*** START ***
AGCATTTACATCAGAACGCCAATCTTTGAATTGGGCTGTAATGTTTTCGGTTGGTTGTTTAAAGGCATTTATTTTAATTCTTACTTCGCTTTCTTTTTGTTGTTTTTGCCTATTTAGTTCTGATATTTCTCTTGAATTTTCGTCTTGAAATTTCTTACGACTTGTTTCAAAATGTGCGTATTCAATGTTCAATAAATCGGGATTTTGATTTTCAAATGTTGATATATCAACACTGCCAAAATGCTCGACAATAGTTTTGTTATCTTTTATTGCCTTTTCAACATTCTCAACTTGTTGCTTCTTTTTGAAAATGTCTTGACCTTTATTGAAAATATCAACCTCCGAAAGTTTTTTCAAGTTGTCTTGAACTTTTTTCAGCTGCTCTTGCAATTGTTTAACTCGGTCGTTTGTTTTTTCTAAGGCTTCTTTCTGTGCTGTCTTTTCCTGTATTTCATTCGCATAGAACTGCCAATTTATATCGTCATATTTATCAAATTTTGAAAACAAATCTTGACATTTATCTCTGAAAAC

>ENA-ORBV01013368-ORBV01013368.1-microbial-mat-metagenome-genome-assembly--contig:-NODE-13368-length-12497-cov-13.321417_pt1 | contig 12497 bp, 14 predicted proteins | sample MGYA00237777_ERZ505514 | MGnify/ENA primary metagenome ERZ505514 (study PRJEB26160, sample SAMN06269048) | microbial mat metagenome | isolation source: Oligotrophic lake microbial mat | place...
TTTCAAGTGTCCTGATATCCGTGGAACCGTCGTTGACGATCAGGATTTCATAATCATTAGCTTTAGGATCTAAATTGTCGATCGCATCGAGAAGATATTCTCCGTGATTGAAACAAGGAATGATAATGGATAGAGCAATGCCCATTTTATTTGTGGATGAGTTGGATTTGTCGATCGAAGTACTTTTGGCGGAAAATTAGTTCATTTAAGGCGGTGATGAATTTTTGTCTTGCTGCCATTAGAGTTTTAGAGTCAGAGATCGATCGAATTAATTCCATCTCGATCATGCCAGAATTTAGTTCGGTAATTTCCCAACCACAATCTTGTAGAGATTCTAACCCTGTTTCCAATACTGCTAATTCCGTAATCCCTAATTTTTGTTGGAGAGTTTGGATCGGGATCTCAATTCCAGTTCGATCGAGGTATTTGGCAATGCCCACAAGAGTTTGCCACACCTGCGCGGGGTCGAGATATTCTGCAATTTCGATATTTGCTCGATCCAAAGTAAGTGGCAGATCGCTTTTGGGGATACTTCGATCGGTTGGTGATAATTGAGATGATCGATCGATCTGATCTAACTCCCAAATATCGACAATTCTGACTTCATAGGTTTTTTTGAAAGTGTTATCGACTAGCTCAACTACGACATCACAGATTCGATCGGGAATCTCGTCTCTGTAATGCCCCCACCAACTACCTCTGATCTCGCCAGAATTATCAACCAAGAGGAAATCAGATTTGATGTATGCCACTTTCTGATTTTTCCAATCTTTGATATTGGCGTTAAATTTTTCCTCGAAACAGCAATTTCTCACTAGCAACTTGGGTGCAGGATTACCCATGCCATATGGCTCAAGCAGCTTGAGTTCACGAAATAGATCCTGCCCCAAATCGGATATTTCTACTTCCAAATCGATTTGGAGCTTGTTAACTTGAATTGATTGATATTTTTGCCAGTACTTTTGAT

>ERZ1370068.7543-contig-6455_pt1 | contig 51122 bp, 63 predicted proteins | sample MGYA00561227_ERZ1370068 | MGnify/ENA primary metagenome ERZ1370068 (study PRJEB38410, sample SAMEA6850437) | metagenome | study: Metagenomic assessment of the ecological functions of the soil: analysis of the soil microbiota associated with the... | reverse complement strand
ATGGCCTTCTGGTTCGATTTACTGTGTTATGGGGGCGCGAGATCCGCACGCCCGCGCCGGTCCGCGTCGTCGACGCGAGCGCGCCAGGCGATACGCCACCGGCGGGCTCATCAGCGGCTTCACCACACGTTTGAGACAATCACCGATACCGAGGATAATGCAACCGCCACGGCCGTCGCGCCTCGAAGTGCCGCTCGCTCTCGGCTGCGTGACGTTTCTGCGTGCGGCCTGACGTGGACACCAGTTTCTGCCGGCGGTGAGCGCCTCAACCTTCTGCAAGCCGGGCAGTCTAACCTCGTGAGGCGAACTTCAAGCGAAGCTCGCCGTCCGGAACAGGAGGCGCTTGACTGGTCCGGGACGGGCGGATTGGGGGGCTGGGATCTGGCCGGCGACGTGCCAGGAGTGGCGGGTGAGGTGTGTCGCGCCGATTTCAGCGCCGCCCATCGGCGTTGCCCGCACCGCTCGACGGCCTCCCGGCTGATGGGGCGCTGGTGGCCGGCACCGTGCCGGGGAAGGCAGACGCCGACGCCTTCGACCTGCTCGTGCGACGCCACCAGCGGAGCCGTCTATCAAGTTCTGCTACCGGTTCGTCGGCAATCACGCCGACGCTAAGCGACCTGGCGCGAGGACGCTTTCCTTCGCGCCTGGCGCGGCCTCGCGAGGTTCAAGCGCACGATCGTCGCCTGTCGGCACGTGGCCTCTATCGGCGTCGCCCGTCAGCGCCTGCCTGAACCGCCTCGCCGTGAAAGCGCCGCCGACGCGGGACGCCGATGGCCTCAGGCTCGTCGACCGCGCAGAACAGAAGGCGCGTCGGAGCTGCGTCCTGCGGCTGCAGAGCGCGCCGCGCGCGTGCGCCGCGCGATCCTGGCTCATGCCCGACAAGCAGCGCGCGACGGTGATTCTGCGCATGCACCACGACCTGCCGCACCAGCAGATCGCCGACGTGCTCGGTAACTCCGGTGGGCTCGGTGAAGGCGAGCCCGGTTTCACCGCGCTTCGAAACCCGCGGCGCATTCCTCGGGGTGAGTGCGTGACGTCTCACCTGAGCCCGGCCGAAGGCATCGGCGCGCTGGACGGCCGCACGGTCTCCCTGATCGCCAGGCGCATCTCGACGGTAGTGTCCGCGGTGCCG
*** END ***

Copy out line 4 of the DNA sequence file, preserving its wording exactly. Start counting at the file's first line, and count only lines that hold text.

>ERZ1370068.7543-contig-6455_pt1 | contig 51122 bp, 63 predicted proteins | sample MGYA00561227_ERZ1370068 | MGnify/ENA primary metagenome ERZ1370068 (study PRJEB38410, sample SAMEA6850437) | metagenome | study: Metagenomic assessment of the ecological functions of the soil: analysis of the soil microbiota associated with the... | reverse complement strand